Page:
Living in a new place surrounded by new people has given me a new appreciation of how great it is to move past the “coming out” stage with Jewish communities. Coming out with subtlety, in individual conversations, is exhausting, and when I’m around large groups of people who don’t know I’m gay I try to simplify the process prettyregularly. I recently found myself in what I believed was an “unsafe” space to come out, risked coming out anyway, and only after doing so realized that my assumptions were wrong.
It takes time to get to know a community’s standards and practices and to find the true “safe spaces.” But something I took for granted in the liberal enclaves in which I’ve found myself are literal labels on safe spaces — stickers on teachers’ offices, classrooms, and Hillel offices indicating that one can identify oneself as LGBT there and be met with support. At this time where changes are happening so rapidly in the observant Jewish community regarding LGBT individuals, I now see the value of labeling those spaces where one knows one can be out and proud.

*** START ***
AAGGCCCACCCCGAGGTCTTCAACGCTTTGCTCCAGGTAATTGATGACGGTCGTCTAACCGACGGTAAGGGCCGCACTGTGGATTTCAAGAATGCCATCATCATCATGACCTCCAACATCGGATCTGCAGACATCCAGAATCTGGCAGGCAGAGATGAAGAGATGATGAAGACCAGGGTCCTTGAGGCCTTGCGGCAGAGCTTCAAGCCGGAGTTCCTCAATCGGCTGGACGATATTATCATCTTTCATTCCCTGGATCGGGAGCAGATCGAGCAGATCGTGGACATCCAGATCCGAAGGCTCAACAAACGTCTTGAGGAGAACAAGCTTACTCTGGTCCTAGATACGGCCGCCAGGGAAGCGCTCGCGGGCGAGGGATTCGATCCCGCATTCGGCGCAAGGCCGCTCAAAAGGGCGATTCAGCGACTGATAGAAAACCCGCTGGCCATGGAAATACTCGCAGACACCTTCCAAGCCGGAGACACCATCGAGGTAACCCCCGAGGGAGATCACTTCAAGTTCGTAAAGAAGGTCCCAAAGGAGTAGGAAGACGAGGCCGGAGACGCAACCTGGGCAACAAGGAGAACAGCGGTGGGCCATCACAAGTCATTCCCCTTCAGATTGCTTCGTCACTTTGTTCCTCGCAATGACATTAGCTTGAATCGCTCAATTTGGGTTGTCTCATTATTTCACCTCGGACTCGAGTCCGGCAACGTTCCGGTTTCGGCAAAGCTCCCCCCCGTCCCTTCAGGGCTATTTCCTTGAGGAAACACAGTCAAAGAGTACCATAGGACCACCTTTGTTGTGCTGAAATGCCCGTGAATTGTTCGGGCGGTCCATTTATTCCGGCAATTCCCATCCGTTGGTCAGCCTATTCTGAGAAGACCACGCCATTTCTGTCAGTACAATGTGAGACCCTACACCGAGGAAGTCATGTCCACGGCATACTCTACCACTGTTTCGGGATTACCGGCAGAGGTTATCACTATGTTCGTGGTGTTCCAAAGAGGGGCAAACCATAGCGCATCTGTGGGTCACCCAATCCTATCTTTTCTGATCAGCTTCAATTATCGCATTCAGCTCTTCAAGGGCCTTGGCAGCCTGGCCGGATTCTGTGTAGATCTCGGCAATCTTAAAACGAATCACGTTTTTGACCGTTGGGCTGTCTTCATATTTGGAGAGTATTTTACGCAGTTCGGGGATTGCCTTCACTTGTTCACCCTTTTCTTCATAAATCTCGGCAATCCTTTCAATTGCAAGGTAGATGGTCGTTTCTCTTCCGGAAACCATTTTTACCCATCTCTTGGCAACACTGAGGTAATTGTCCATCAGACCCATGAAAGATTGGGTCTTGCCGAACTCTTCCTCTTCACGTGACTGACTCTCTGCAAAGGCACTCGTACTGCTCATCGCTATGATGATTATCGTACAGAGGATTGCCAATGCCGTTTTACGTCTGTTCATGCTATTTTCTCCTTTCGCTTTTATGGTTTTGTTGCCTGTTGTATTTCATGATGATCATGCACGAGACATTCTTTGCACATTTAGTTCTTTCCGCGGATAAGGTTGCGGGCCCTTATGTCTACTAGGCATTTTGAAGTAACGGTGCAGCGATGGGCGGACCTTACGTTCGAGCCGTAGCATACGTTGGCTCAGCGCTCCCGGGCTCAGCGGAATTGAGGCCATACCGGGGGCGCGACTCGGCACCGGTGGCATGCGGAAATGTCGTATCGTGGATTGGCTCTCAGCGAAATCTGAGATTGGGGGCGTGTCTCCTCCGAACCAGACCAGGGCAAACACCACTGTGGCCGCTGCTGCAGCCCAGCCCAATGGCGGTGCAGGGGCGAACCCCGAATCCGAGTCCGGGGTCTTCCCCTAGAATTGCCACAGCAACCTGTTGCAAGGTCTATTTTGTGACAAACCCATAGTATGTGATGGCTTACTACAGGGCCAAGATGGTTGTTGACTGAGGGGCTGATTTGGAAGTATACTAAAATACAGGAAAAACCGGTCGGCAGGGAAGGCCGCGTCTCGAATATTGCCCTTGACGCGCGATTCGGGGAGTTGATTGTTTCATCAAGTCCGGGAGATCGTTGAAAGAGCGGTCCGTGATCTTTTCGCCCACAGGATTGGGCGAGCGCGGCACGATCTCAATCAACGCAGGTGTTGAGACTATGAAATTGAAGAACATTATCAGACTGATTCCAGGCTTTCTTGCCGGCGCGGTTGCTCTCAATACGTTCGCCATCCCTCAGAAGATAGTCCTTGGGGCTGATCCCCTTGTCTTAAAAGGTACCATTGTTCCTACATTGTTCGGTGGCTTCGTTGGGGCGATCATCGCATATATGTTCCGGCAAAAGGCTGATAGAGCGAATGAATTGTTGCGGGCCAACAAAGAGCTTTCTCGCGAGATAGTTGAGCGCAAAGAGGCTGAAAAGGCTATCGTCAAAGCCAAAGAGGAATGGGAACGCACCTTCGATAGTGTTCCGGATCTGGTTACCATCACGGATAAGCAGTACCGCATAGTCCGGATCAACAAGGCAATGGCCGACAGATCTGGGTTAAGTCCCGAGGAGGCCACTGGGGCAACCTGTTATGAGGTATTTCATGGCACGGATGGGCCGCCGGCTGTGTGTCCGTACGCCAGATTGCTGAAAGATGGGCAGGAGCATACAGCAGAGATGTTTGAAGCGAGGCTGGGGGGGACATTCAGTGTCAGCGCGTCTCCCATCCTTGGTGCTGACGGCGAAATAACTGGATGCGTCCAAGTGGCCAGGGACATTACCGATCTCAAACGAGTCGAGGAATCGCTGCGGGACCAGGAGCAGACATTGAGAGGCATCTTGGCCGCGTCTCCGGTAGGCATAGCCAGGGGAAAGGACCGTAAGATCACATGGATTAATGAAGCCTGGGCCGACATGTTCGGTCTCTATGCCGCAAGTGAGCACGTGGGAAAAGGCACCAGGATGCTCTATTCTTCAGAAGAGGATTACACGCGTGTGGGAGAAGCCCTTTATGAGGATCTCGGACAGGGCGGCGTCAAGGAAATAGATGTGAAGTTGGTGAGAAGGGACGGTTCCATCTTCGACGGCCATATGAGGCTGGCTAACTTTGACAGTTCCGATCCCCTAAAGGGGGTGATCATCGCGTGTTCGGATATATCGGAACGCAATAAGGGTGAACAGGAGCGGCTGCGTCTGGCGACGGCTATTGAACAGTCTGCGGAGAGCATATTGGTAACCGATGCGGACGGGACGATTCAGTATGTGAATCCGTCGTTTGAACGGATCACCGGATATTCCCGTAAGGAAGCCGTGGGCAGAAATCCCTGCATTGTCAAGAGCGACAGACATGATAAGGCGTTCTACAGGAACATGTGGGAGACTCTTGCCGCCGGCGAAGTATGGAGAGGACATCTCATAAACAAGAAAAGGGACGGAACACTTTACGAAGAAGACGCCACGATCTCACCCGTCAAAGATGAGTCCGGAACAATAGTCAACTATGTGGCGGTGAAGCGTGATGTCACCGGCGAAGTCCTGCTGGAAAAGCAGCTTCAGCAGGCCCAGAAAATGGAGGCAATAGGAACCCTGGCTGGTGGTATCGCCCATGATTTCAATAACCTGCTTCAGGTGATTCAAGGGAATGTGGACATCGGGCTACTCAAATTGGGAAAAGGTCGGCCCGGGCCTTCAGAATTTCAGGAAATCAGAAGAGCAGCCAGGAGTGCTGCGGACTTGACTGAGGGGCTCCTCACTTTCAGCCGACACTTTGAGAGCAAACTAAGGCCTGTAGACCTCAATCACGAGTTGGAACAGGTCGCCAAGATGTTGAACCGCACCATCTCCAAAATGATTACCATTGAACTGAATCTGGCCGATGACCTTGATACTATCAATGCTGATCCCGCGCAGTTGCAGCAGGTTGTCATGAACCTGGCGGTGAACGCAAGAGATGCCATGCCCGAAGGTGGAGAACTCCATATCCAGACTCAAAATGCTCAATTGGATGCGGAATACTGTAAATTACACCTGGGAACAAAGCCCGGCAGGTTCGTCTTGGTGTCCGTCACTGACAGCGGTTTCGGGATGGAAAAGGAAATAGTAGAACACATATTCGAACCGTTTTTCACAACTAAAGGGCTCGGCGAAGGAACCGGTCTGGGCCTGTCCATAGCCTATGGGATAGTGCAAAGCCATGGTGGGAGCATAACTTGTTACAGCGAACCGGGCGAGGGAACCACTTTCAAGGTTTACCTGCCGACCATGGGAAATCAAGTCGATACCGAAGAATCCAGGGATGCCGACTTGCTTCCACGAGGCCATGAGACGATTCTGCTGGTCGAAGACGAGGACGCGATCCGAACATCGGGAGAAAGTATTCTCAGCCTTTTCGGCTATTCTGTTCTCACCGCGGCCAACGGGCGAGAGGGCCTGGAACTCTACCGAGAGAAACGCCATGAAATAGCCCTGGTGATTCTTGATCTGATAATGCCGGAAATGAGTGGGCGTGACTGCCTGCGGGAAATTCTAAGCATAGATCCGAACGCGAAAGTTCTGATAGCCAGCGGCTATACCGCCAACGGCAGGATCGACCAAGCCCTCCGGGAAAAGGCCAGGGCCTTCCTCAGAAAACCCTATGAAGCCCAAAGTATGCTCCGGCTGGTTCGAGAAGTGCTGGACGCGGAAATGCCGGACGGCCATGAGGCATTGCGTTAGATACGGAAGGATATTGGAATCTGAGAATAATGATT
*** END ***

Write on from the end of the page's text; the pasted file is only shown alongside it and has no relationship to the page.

Modern Orthodox college students (and now egalitarian/Conservative college students, after the founding of Mechon Hadar,) speak of moving to New York after college as if it’s a necessary step toward attaining life satisfaction. New York is the only place where you’ll find a wide variety of kosher food. New York is the only place where you’ll have a vibrant community on Shabbat and holidays. New York is the only place where you’ll have a dating pool and meet your b’shert. Everywhere else is like גלות, exile.
Last summer, I went through this thought process and came to the conclusion that there was only one acceptable graduate school to go to, and I had better want to work for people there. At the time, it was comforting to realize that all of my Orthodox friends felt the same way. This was one of the few things I spent time thinking about that didn’t feel like a uniquely queer issue.
Whether or not New York is currently the best place in the country to be an observant Jew is of less interest to me than this question: do we want to perpetuate this perception (or reality) for the next 20 years? We have an opportunity to stop the madness. I can only offer my perspective as a queer Jew, but I’d imagine that many straight Jews feel the same way.